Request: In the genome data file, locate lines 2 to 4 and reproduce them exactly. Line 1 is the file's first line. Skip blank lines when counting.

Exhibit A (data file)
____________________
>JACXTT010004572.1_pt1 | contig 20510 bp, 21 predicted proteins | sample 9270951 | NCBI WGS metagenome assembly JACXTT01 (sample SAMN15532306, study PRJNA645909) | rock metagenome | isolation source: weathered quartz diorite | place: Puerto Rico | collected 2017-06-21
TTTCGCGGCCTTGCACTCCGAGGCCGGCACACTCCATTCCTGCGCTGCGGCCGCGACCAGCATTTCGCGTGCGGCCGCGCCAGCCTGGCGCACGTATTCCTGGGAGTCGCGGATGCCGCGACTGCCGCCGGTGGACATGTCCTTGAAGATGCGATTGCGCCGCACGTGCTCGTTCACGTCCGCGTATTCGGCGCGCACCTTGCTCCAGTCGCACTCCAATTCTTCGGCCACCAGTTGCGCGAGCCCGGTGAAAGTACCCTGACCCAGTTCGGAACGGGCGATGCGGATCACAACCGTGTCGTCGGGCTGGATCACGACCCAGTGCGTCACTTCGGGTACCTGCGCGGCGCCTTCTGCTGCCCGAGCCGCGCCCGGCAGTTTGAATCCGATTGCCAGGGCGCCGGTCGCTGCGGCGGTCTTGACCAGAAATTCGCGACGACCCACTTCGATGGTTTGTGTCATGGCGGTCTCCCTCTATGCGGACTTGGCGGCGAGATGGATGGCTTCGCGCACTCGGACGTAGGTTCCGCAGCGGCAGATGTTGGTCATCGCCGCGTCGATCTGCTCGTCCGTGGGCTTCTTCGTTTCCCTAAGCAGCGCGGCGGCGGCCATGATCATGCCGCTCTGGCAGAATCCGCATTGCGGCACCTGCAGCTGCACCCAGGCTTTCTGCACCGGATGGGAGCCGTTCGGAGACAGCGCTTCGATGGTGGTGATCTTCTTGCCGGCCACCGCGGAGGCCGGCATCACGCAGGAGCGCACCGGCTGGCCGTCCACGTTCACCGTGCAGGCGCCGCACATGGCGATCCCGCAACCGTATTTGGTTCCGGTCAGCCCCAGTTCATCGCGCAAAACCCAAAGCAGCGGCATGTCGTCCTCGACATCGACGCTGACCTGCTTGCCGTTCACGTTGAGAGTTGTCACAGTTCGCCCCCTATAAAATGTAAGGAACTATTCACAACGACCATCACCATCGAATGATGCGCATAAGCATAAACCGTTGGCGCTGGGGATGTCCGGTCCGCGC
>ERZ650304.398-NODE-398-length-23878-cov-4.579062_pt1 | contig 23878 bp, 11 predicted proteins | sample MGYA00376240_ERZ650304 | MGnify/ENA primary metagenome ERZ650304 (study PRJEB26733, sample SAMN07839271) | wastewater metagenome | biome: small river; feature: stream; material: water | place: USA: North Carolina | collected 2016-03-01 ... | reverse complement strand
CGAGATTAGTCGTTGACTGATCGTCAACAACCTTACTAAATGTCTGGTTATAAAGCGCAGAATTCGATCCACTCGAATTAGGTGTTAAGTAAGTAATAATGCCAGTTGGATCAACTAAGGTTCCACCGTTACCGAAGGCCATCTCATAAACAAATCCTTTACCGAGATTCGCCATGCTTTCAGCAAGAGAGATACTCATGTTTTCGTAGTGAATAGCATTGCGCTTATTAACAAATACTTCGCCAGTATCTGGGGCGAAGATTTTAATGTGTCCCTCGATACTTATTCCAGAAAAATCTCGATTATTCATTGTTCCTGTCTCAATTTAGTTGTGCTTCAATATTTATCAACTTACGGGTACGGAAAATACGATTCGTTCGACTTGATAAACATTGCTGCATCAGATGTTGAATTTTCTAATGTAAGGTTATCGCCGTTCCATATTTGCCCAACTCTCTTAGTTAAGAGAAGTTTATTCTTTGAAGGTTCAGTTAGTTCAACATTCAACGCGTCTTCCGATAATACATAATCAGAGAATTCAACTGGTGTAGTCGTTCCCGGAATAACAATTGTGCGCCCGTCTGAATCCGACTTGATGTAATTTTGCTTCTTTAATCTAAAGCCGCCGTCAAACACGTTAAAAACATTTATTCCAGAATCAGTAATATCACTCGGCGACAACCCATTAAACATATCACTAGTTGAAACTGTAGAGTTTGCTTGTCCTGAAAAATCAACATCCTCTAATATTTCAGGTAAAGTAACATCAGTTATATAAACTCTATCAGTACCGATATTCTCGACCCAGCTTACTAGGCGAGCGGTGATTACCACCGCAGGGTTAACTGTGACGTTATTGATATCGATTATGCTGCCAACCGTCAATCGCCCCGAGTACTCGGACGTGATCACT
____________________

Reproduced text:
TTTCGCGGCCTTGCACTCCGAGGCCGGCACACTCCATTCCTGCGCTGCGGCCGCGACCAGCATTTCGCGTGCGGCCGCGCCAGCCTGGCGCACGTATTCCTGGGAGTCGCGGATGCCGCGACTGCCGCCGGTGGACATGTCCTTGAAGATGCGATTGCGCCGCACGTGCTCGTTCACGTCCGCGTATTCGGCGCGCACCTTGCTCCAGTCGCACTCCAATTCTTCGGCCACCAGTTGCGCGAGCCCGGTGAAAGTACCCTGACCCAGTTCGGAACGGGCGATGCGGATCACAACCGTGTCGTCGGGCTGGATCACGACCCAGTGCGTCACTTCGGGTACCTGCGCGGCGCCTTCTGCTGCCCGAGCCGCGCCCGGCAGTTTGAATCCGATTGCCAGGGCGCCGGTCGCTGCGGCGGTCTTGACCAGAAATTCGCGACGACCCACTTCGATGGTTTGTGTCATGGCGGTCTCCCTCTATGCGGACTTGGCGGCGAGATGGATGGCTTCGCGCACTCGGACGTAGGTTCCGCAGCGGCAGATGTTGGTCATCGCCGCGTCGATCTGCTCGTCCGTGGGCTTCTTCGTTTCCCTAAGCAGCGCGGCGGCGGCCATGATCATGCCGCTCTGGCAGAATCCGCATTGCGGCACCTGCAGCTGCACCCAGGCTTTCTGCACCGGATGGGAGCCGTTCGGAGACAGCGCTTCGATGGTGGTGATCTTCTTGCCGGCCACCGCGGAGGCCGGCATCACGCAGGAGCGCACCGGCTGGCCGTCCACGTTCACCGTGCAGGCGCCGCACATGGCGATCCCGCAACCGTATTTGGTTCCGGTCAGCCCCAGTTCATCGCGCAAAACCCAAAGCAGCGGCATGTCGTCCTCGACATCGACGCTGACCTGCTTGCCGTTCACGTTGAGAGTTGTCACAGTTCGCCCCCTATAAAATGTAAGGAACTATTCACAACGACCATCACCATCGAATGATGCGCATAAGCATAAACCGTTGGCGCTGGGGATGTCCGGTCCGCGC
>ERZ650304.398-NODE-398-length-23878-cov-4.579062_pt1 | contig 23878 bp, 11 predicted proteins | sample MGYA00376240_ERZ650304 | MGnify/ENA primary metagenome ERZ650304 (study PRJEB26733, sample SAMN07839271) | wastewater metagenome | biome: small river; feature: stream; material: water | place: USA: North Carolina | collected 2016-03-01 ... | reverse complement strand
CGAGATTAGTCGTTGACTGATCGTCAACAACCTTACTAAATGTCTGGTTATAAAGCGCAGAATTCGATCCACTCGAATTAGGTGTTAAGTAAGTAATAATGCCAGTTGGATCAACTAAGGTTCCACCGTTACCGAAGGCCATCTCATAAACAAATCCTTTACCGAGATTCGCCATGCTTTCAGCAAGAGAGATACTCATGTTTTCGTAGTGAATAGCATTGCGCTTATTAACAAATACTTCGCCAGTATCTGGGGCGAAGATTTTAATGTGTCCCTCGATACTTATTCCAGAAAAATCTCGATTATTCATTGTTCCTGTCTCAATTTAGTTGTGCTTCAATATTTATCAACTTACGGGTACGGAAAATACGATTCGTTCGACTTGATAAACATTGCTGCATCAGATGTTGAATTTTCTAATGTAAGGTTATCGCCGTTCCATATTTGCCCAACTCTCTTAGTTAAGAGAAGTTTATTCTTTGAAGGTTCAGTTAGTTCAACATTCAACGCGTCTTCCGATAATACATAATCAGAGAATTCAACTGGTGTAGTCGTTCCCGGAATAACAATTGTGCGCCCGTCTGAATCCGACTTGATGTAATTTTGCTTCTTTAATCTAAAGCCGCCGTCAAACACGTTAAAAACATTTATTCCAGAATCAGTAATATCACTCGGCGACAACCCATTAAACATATCACTAGTTGAAACTGTAGAGTTTGCTTGTCCTGAAAAATCAACATCCTCTAATATTTCAGGTAAAGTAACATCAGTTATATAAACTCTATCAGTACCGATATTCTCGACCCAGCTTACTAGGCGAGCGGTGATTACCACCGCAGGGTTAACTGTGACGTTATTGATATCGATTATGCTGCCAACCGTCAATCGCCCCGAGTACTCGGACGTGATCACT